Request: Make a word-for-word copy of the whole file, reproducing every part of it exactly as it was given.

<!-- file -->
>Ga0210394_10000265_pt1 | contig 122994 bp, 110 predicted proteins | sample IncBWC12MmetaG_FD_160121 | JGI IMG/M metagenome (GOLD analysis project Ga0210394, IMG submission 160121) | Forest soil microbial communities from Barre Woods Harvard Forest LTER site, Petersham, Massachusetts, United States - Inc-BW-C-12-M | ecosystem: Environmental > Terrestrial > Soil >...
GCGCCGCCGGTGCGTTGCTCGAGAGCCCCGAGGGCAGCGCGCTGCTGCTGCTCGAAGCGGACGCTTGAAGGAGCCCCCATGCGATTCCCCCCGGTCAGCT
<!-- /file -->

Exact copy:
>Ga0210394_10000265_pt1 | contig 122994 bp, 110 predicted proteins | sample IncBWC12MmetaG_FD_160121 | JGI IMG/M metagenome (GOLD analysis project Ga0210394, IMG submission 160121) | Forest soil microbial communities from Barre Woods Harvard Forest LTER site, Petersham, Massachusetts, United States - Inc-BW-C-12-M | ecosystem: Environmental > Terrestrial > Soil >...
GCGCCGCCGGTGCGTTGCTCGAGAGCCCCGAGGGCAGCGCGCTGCTGCTGCTCGAAGCGGACGCTTGAAGGAGCCCCCATGCGATTCCCCCCGGTCAGCT